Brazil’s President Dilma Rousseff had some reason to be pleased with herself this week.
Not only did she host on Monday a successful meeting of the leaders of the Brics – the five large developing countries that also include Russia, India, China and South Africa and account for a quarter of the world’s gross domestic product. But her diplomats had also overcome a late disagreement between India and China over who should host the headquarters of the group’s $100 billion Brics development bank, with Shanghai winning the privilege.
“Shanghai is a great financial centre,” Ms Rousseff said afterwards, seeking to explain the choice of the Chinese city. Her finance minister, Guido Mantega, added: “It is close to the great Asian powers.”
India will provide the bank’s first president as consolation for not getting its headquarters. But although the Brics have sought to paint the new institution as an equal partnership, the selection of Shanghai speaks to a stark truth about the central role of China in the grouping.
Each of the other Brics is most strongly connected to the group through its relationship with China, which in turn sees them as new sources of energy and minerals, as markets for its products and as like-minded partners on international trade and strategic issues.
“Without a shadow of a doubt the principal country from an economic standpoint is China,” said Roberto Dumas Damas, an economist at Insper business school in São Paulo.
Among the Brics, the most important relationship is between China and Brazil, the grouping’s second-biggest economy. This is shown by China’s president Xi Jinping’s extensive visit to Brazil. Following the Brics summit, he attended a meeting of the Brics leaders in Brasília with Latin American heads of state and started a state visit to Brazil.
China’s commercial relationship with Brazil and indeed, the rest of Latin America, is symbiotic, analysts say. Brazil and the region have grown from being providers of iron ore and other minerals, soyabeans and agricultural produce, to also being consumers of Chinese manufactured goods and destinations for investment from Beijing, particularly in oil and infrastructure.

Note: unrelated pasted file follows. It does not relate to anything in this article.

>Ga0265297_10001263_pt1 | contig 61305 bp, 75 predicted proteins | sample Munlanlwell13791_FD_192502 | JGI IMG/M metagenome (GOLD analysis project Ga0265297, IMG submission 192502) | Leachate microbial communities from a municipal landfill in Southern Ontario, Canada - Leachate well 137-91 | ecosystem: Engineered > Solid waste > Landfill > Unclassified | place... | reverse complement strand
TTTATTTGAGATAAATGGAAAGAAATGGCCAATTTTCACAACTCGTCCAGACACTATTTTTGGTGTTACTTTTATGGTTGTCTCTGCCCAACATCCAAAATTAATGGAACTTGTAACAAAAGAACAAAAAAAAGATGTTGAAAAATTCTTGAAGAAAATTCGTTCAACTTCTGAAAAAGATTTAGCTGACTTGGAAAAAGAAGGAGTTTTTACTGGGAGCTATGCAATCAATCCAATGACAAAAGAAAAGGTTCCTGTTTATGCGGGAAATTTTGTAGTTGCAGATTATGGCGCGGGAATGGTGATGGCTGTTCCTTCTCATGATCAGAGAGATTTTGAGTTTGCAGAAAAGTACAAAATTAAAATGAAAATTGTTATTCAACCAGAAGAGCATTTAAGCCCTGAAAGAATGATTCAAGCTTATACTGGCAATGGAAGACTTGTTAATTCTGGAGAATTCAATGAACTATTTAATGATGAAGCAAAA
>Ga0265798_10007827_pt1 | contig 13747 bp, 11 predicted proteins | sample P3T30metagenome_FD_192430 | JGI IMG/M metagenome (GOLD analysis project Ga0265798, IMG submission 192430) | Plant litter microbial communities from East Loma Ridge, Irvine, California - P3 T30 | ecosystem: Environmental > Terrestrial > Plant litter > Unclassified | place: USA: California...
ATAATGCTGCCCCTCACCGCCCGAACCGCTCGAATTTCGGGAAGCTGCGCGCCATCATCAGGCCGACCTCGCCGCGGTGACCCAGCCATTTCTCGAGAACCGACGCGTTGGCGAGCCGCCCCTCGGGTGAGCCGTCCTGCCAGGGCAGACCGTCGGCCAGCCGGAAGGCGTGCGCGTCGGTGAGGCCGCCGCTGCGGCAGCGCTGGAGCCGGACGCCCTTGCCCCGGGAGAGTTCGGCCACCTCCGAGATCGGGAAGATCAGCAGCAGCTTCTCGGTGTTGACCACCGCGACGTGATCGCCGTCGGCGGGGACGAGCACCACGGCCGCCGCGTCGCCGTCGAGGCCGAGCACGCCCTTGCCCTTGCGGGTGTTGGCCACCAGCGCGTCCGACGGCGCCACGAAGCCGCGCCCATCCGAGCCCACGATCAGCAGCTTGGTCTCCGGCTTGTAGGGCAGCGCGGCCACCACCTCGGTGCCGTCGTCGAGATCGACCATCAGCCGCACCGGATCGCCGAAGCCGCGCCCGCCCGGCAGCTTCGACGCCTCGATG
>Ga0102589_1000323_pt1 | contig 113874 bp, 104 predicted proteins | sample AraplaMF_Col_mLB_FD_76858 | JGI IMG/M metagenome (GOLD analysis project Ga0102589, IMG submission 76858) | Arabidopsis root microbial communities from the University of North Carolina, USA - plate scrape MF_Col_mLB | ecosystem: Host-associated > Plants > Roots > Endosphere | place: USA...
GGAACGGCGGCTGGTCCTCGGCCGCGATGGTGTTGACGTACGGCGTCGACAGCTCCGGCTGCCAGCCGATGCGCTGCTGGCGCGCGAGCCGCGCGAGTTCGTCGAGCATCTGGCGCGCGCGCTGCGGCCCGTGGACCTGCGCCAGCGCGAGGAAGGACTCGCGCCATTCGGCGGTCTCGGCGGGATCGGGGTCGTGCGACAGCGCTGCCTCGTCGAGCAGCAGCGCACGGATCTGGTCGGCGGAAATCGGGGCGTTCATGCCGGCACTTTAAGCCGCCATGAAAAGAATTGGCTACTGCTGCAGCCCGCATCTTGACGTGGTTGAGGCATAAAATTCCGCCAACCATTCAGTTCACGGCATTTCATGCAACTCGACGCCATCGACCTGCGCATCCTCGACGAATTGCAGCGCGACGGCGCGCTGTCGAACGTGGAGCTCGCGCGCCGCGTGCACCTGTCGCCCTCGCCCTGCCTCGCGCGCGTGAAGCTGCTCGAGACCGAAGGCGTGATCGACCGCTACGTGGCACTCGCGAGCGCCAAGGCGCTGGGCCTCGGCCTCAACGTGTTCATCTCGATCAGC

“The Chinese need natural resources and Brazil has them,” said Damas. Brazil also offers Beijing a solid base in Latin America from which it can broaden its drive for influence.
After Brazil, Xi Jinping will launch his second trip through the region since becoming president. Last year, he visited Costa Rica and Mexico. This year he will visit states where China has energy interests, notably Venezuela and Argentina, as well as Cuba. Venezuela, already a major borrower from China, is seeking a fresh $4billion credit line.
In Argentina, meanwhile, China’s offshore oil company Cnooc has a 50 per cent stake in local energy group Bridas, which Argentina would like to see commit itself to its gigantic shale formation, Vaca Muerta.
Among the other Brics nations, India sees China as an ally to press the west on trade talks and multilateral forums as well as an important commercial partner. Russia and South Africa, like Brazil, sell natural resources to China. Russia also sees China and the rest of the Brics as a buffer against western pressure especially over its alleged role in the Ukraine conflict.
With China, such a central figure in the Brics, it makes sense for Brazil and the other partners to support having the new bank’s headquarters in Shanghai, said Marcos Troyjo of the BRICLab forum at Columbia University.
“It is very difficult on a bilateral basis to have close encounters, let’s say, with decision makers in China,” said Troyjo. “But if you have a permanent body that deals with development [and] economic issues, you can simply access your delegate in Shanghai.”
For the Brics’ democratic leaders, however, the danger is they will be seen as swapping one set of hegemonic powers – the US and Europe, which control the World Bank and the International Monetary Fund – for another, China.– (Financial Times)